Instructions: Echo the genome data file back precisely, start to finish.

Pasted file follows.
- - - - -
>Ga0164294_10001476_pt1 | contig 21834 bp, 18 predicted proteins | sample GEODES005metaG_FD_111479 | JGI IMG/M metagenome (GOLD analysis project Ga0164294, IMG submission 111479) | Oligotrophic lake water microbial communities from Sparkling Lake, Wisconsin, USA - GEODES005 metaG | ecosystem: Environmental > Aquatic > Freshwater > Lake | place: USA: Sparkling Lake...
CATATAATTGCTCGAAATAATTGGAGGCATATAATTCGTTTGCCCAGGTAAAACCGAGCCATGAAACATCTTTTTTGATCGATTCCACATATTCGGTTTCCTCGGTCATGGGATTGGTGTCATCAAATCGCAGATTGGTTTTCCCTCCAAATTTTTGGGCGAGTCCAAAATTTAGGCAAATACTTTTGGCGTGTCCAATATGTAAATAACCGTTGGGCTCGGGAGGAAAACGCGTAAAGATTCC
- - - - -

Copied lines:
>Ga0164294_10001476_pt1 | contig 21834 bp, 18 predicted proteins | sample GEODES005metaG_FD_111479 | JGI IMG/M metagenome (GOLD analysis project Ga0164294, IMG submission 111479) | Oligotrophic lake water microbial communities from Sparkling Lake, Wisconsin, USA - GEODES005 metaG | ecosystem: Environmental > Aquatic > Freshwater > Lake | place: USA: Sparkling Lake...
CATATAATTGCTCGAAATAATTGGAGGCATATAATTCGTTTGCCCAGGTAAAACCGAGCCATGAAACATCTTTTTTGATCGATTCCACATATTCGGTTTCCTCGGTCATGGGATTGGTGTCATCAAATCGCAGATTGGTTTTCCCTCCAAATTTTTGGGCGAGTCCAAAATTTAGGCAAATACTTTTGGCGTGTCCAATATGTAAATAACCGTTGGGCTCGGGAGGAAAACGCGTAAAGATTCC